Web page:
The gifts and promised gifts on view in Building a Legacy will enhance every area of the Chrysler collection. Donors have greatly enriched the Museum’s extensive and outstanding holdings of glass artwork with objects by renowned glass artists like Debora Moore and Ginny Ruffner, both new to the Chrysler collection. Other works by artists like Karl Harron and Matt Eskuche add exciting new directions to the collection by showcasing fascinating and unique glassworking techniques. Yet other gifts of glass include works by Dale Chihuly, Stanislav Libenský and Jaroslava Brychtová and Lino Tagliapietra, which expand the Museum’s collection of works by these notable masters of glass.
Recent photography gifts bring some of the medium’s historic milestones to the Chrysler, particularly in works from the 19th century. A group of Virginia daguerreotypes are presented alongside works by early European pioneers of the medium like Édouard-Denis Baldus, Charles Marville and William Henry Fox Talbot. In addition, pieces by major photographers of the 20th century like André Kertész and Aaron Siskind showcase important achievements in the history of photography. Works by contemporary photographers like Hank Willis Thomas, Greta Pratt and Sally Mann highlight exciting new directions in the medium.
Art of the 20th and 21st centuries has been a major focus of the Museum’s recent collecting efforts and several important gifts in this area will appear in the exhibition. The addition of works by local and regional artists, female artists and artists of color help bring more underrepresented artists to the collection. Well-known names in the history of art such as Romare Bearden, Elizabeth Catlett and Keith Haring will appear with artists who are less familiar, such as Anne Iott and Andrew Wodzianski. Together, these works challenge the canon of art history and introduce present and future visitors to a broader range of artists, materials and ideas.
In the area of European and American paintings, works like the dazzling Portrait of a Young Man in Red Riding Habit by the 17th-century painter Wybrand de Geest and John Leslie Breck’s Springtime fill gaps in the Museum’s holdings in Dutch portraiture and American Impressionism. Other recent gifts like a late portrait by Pierre-Auguste Renoir add depth to the Chrysler’s holdings of the artist, which include two paintings, sculpture and works on paper by the French Impressionist. Works recently given to the Museum by American artists Susan Watkins and George Luks enhance the caliber of the holdings of these artists and allow for a fuller representation of their artistic contributions.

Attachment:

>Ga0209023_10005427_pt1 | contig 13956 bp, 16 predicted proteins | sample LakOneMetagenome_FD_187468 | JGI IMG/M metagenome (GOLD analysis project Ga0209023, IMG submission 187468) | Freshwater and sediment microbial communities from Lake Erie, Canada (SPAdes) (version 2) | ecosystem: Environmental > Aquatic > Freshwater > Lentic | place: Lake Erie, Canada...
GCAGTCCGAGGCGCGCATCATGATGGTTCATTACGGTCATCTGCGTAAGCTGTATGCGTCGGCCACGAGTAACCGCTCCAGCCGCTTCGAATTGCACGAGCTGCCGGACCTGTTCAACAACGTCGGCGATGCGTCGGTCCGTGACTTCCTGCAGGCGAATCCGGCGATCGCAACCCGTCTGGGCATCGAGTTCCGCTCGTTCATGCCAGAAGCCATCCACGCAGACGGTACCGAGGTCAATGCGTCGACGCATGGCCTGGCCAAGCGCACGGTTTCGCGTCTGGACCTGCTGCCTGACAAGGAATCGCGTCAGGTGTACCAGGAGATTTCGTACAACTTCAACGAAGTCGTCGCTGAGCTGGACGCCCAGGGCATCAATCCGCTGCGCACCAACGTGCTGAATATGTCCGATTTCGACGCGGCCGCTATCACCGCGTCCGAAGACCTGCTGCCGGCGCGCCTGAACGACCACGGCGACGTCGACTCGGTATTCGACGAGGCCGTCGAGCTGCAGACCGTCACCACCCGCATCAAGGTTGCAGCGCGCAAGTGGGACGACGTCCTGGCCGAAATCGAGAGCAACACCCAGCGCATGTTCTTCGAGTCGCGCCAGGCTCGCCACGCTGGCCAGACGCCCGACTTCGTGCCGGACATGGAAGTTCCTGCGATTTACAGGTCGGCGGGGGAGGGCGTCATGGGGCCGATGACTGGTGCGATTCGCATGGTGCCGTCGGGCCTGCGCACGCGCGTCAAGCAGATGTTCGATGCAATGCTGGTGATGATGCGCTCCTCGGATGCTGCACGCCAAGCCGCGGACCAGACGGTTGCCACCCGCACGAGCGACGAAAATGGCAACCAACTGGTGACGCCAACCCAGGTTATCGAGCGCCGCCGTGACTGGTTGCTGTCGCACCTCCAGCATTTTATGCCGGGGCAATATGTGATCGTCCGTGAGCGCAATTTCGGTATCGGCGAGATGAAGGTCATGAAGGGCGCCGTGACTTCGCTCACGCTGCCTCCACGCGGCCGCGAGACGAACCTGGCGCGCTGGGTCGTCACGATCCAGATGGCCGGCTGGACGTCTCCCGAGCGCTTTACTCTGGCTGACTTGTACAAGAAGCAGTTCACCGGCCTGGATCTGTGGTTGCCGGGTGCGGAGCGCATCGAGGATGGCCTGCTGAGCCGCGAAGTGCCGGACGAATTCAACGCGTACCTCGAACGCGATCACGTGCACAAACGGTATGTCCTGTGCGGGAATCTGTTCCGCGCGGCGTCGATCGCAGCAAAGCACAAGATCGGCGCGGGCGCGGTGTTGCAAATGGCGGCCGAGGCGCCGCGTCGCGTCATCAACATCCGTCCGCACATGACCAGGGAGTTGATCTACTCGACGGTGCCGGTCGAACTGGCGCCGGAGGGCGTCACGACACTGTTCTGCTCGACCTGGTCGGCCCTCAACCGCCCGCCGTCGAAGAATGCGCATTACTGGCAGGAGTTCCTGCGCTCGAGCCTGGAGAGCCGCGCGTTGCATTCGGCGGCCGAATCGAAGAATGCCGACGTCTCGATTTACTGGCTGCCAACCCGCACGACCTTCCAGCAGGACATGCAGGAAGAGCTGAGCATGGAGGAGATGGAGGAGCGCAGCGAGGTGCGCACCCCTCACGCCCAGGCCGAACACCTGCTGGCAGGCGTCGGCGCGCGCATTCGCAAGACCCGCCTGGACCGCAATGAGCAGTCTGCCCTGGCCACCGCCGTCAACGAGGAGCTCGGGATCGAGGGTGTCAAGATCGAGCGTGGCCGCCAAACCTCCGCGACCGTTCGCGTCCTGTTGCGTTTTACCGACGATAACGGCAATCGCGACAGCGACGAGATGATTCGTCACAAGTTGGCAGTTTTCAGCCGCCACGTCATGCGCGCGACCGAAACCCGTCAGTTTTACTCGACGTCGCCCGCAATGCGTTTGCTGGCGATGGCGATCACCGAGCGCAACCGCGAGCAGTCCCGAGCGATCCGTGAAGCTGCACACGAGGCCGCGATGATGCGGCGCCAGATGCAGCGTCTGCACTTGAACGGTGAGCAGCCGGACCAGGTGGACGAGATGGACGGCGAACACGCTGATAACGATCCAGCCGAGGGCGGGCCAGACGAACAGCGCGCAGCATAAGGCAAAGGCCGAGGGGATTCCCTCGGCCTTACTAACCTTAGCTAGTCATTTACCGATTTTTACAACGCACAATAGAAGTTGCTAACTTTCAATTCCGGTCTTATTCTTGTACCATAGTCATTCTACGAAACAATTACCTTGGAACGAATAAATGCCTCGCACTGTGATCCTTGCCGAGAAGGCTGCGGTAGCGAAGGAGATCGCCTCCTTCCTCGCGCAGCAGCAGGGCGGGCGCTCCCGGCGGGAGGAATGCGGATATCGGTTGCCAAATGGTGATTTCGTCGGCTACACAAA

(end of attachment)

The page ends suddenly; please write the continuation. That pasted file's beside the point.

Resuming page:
As the Chrysler looks toward its next 50 years, the gifts and promised gifts of art on view in Building a Legacy will serve as the foundation for the institution’s mission to serve as a site of education and focal point for community dialogue.
ABOUT THE CHRYSLER MUSEUM OF ART
The Chrysler Museum of Art is one of America’s most distinguished mid-sized art museums, with a nationally recognized collection of more than 30,000 objects, including one of the great glass collections in America. The core of the Chrysler’s collection comes from Walter P. Chrysler, Jr., an avid art collector who donated thousands of objects from his private collection to the Museum. The Museum has growing collections in many areas and mounts an ambitious schedule of visiting exhibitions and educational programs each season. The Chrysler has also been recognized nationally for its unique commitment to hospitality with its innovative gallery host program.
The Perry Glass Studio is a state-of-the-art facility on the Museum’s campus. The studio offers programming for aspiring and master artists alike in a variety of processes including glassblowing, fusing, flameworking, coldworking and neon.
In addition, the Chrysler Museum of Art administers the Moses Myers House, a historic house in downtown Norfolk, as well as the Jean Outland Chrysler Library. For more information on the Chrysler Museum of Art, visit chrysler.org.